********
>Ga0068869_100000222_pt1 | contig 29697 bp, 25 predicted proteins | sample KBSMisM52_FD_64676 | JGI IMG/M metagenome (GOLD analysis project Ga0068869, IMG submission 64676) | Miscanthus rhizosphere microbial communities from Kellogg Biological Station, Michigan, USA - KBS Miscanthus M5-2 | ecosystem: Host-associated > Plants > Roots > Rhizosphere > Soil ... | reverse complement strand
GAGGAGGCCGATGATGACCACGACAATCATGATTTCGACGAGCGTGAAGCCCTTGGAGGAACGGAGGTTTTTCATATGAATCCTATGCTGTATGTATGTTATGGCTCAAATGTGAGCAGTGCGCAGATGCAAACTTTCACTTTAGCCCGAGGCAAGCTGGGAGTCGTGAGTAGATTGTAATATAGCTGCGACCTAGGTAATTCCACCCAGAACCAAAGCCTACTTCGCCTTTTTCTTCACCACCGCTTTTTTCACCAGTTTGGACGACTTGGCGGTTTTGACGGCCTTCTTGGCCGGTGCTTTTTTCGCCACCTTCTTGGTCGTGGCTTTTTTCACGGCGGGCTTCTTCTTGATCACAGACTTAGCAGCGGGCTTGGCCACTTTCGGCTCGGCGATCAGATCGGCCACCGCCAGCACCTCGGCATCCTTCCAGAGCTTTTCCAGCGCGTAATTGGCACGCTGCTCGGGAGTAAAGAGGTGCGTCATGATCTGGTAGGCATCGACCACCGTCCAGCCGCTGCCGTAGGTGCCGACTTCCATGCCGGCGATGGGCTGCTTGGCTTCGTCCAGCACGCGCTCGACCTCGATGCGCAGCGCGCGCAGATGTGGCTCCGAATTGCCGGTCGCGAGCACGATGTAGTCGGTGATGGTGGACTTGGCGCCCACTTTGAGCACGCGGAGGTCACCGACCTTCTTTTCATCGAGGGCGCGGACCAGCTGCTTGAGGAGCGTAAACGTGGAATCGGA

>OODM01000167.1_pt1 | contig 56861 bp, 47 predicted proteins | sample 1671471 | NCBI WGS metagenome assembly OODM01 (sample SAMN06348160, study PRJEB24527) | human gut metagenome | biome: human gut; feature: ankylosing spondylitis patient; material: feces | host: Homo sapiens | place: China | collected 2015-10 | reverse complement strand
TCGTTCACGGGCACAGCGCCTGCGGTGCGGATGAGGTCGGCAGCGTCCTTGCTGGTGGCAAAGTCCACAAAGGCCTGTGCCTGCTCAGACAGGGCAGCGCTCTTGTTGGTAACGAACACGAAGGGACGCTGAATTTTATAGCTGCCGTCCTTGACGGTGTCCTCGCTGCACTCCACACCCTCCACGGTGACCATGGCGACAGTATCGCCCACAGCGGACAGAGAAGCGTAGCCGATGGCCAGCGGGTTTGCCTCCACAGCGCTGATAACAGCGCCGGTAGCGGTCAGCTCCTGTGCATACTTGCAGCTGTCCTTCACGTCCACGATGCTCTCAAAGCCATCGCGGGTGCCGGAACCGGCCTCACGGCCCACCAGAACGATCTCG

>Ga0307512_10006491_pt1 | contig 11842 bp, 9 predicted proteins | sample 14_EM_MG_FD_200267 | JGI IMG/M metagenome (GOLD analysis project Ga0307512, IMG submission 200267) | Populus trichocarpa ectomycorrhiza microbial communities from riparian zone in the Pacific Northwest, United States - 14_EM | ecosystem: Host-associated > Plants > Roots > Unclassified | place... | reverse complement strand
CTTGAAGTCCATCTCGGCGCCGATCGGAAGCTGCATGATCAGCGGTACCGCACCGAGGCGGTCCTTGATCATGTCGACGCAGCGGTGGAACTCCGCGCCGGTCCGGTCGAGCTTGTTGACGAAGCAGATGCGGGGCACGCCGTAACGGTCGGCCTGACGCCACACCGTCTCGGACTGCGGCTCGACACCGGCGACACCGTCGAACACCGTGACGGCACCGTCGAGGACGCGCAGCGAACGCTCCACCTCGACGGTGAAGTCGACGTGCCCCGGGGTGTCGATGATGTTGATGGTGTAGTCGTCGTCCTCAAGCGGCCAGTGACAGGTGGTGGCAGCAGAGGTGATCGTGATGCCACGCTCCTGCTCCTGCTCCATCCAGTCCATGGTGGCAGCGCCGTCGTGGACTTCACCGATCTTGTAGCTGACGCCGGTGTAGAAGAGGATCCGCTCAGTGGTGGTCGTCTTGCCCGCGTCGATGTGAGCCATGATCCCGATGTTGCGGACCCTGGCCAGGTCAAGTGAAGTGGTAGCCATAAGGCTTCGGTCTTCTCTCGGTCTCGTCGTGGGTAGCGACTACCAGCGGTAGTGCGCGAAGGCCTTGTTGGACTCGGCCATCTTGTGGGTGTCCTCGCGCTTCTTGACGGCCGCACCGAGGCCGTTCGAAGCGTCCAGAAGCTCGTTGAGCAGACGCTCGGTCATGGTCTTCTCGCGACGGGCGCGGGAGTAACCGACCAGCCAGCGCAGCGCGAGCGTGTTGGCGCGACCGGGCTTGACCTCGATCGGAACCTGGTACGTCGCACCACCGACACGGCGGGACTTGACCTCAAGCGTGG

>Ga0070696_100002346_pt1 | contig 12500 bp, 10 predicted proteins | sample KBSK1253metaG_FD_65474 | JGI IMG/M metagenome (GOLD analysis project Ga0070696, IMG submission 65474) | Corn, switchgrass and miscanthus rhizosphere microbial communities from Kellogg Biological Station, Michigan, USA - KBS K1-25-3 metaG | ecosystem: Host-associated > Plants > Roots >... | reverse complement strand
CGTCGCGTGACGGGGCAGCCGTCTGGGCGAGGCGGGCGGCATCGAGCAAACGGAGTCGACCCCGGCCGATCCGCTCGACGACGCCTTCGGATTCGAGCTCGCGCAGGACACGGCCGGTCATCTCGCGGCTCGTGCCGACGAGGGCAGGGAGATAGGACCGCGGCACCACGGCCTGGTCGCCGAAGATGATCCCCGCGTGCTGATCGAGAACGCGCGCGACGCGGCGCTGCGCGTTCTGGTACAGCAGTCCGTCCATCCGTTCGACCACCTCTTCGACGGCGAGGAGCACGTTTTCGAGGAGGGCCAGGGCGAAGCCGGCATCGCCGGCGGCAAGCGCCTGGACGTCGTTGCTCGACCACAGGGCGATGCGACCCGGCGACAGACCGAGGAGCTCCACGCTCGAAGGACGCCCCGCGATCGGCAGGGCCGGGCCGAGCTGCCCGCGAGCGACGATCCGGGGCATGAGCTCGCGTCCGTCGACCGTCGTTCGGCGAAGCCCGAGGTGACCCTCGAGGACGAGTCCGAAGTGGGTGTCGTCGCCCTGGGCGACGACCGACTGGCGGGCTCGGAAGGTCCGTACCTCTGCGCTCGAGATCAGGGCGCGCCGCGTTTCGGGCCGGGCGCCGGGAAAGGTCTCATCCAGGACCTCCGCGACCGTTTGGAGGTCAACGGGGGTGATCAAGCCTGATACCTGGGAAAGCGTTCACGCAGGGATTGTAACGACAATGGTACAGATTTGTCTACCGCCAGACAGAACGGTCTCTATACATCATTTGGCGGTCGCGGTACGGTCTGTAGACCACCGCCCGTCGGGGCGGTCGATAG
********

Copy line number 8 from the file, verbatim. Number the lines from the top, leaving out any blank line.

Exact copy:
CGTCGCGTGACGGGGCAGCCGTCTGGGCGAGGCGGGCGGCATCGAGCAAACGGAGTCGACCCCGGCCGATCCGCTCGACGACGCCTTCGGATTCGAGCTCGCGCAGGACACGGCCGGTCATCTCGCGGCTCGTGCCGACGAGGGCAGGGAGATAGGACCGCGGCACCACGGCCTGGTCGCCGAAGATGATCCCCGCGTGCTGATCGAGAACGCGCGCGACGCGGCGCTGCGCGTTCTGGTACAGCAGTCCGTCCATCCGTTCGACCACCTCTTCGACGGCGAGGAGCACGTTTTCGAGGAGGGCCAGGGCGAAGCCGGCATCGCCGGCGGCAAGCGCCTGGACGTCGTTGCTCGACCACAGGGCGATGCGACCCGGCGACAGACCGAGGAGCTCCACGCTCGAAGGACGCCCCGCGATCGGCAGGGCCGGGCCGAGCTGCCCGCGAGCGACGATCCGGGGCATGAGCTCGCGTCCGTCGACCGTCGTTCGGCGAAGCCCGAGGTGACCCTCGAGGACGAGTCCGAAGTGGGTGTCGTCGCCCTGGGCGACGACCGACTGGCGGGCTCGGAAGGTCCGTACCTCTGCGCTCGAGATCAGGGCGCGCCGCGTTTCGGGCCGGGCGCCGGGAAAGGTCTCATCCAGGACCTCCGCGACCGTTTGGAGGTCAACGGGGGTGATCAAGCCTGATACCTGGGAAAGCGTTCACGCAGGGATTGTAACGACAATGGTACAGATTTGTCTACCGCCAGACAGAACGGTCTCTATACATCATTTGGCGGTCGCGGTACGGTCTGTAGACCACCGCCCGTCGGGGCGGTCGATAG